If several agents were interested in working with you, how did you decide which one to choose and did you meet them face-to-face to help you decide?
I had three agents in the end who were interested. I met two of them face to face at the conference in Surrey, and the other I spoke to on the phone. They are all fantastic agents, so I couldn’t have gone wrong no matter whom I picked, but it was still a hard choice. (Probably harder because of that). A lot of it comes down to gut feeling. You have to work with this person, so you want someone you get along with and who you feel comfortable with. And you have to feel that they can sell your work. I was already a fan of many of the authors on my agent’s client list, and I knew she liked--and had sold--a lot of books similar to mine in style and tone. The other agents I was talking to all had equally great authors and books, but they didn’t match my work as well. That put my agent over the top for me. I knew we had the same taste in books and that she’d probably be successful with mine.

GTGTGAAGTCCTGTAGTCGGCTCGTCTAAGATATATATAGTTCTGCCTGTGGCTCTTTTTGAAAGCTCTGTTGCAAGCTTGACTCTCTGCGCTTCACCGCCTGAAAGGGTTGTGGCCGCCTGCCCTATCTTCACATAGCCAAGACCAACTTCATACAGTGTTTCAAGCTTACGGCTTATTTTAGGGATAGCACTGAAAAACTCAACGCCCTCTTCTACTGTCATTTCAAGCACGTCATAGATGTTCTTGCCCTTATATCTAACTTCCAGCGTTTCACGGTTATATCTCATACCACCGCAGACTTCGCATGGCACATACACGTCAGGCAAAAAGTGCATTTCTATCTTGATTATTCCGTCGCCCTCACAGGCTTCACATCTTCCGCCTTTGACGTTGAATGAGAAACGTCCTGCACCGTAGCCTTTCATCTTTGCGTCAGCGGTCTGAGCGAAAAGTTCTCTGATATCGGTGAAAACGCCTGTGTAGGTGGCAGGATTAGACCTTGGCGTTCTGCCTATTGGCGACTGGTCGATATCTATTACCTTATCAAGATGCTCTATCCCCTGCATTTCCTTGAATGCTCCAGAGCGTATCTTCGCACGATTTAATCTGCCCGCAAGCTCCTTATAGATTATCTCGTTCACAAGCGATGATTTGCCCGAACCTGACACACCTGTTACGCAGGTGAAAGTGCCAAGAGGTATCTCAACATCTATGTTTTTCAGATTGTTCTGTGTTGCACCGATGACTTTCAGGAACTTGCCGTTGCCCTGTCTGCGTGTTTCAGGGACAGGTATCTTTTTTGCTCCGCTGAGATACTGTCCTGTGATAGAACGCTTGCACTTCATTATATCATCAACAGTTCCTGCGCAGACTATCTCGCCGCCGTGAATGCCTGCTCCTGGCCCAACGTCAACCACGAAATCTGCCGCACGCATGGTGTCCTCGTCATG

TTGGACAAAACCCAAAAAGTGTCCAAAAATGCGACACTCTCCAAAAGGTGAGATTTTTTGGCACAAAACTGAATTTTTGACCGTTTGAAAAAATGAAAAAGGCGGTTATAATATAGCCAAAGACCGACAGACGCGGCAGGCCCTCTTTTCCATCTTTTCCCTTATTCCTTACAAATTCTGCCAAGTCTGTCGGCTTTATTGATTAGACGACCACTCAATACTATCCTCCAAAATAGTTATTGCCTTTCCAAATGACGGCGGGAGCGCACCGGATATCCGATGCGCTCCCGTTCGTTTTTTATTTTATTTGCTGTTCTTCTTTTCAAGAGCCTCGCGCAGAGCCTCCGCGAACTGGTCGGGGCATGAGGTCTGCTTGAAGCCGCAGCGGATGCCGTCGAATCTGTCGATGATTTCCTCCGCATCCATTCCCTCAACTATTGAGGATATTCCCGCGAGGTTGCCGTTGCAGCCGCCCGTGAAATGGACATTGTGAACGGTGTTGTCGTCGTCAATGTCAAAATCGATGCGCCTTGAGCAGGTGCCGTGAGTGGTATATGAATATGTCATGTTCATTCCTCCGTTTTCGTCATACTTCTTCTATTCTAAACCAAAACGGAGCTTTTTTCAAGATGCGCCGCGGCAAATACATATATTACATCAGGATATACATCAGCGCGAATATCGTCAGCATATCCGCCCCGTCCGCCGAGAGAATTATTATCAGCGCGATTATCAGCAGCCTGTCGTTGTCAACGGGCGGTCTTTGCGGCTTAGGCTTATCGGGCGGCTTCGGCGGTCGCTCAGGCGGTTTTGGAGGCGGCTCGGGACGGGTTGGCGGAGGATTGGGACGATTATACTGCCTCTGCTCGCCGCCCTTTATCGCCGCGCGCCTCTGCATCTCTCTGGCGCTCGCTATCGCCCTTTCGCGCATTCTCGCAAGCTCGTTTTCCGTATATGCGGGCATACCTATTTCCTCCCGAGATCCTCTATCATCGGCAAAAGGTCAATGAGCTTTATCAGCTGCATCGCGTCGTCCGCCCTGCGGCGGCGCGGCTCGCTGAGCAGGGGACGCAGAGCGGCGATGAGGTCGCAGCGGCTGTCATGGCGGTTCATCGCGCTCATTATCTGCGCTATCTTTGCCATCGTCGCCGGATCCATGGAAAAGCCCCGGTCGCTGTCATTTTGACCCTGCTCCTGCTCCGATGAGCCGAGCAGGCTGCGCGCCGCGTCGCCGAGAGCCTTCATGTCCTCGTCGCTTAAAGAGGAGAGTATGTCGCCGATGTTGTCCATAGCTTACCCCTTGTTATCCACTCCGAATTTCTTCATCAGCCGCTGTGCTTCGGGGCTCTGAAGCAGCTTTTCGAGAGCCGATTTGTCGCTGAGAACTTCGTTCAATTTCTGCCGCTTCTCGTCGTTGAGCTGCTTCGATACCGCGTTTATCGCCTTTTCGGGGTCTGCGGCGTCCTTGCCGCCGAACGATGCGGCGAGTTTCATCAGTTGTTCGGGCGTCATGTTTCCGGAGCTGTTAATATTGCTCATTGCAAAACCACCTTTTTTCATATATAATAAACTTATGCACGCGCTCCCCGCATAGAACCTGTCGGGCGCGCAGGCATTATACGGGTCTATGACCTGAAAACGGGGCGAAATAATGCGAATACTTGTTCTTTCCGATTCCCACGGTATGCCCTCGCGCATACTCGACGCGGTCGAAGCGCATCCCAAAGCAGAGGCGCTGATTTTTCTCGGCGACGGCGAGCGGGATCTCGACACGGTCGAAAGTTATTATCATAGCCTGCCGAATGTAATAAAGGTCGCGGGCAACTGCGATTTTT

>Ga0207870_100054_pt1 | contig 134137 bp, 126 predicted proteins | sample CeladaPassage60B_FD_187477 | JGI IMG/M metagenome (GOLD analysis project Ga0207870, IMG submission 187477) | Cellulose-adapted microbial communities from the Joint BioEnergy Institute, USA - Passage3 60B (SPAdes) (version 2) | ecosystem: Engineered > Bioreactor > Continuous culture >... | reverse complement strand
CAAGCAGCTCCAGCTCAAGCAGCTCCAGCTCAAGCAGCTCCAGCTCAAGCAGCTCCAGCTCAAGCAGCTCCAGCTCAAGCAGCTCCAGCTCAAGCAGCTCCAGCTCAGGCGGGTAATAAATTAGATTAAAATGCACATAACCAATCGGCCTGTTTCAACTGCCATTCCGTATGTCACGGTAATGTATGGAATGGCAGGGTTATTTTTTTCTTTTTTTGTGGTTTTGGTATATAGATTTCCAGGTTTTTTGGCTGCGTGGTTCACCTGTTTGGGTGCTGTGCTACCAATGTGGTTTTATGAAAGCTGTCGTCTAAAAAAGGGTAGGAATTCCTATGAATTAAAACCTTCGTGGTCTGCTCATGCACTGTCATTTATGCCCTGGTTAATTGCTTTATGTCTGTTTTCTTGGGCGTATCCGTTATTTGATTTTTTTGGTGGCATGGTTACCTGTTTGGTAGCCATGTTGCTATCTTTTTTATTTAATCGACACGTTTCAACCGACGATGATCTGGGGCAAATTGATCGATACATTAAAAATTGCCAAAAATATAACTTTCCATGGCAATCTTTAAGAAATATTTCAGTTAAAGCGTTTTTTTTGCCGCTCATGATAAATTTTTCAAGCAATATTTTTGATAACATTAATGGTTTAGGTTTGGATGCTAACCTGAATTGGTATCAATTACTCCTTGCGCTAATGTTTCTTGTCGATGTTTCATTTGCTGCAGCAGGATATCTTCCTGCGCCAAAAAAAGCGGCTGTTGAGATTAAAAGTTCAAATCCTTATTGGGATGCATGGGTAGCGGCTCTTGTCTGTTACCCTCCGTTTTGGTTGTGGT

You achieved a fantastic three book deal. Has it changed the way you approach your writing?
It’s given me more confidence, so I don’t second guess myself like I used to. And I have a better sense of what works and what doesn’t, so it’s easier to see when a story is going off track or just won’t work. I write pretty much the same way, though I don’t slack off as much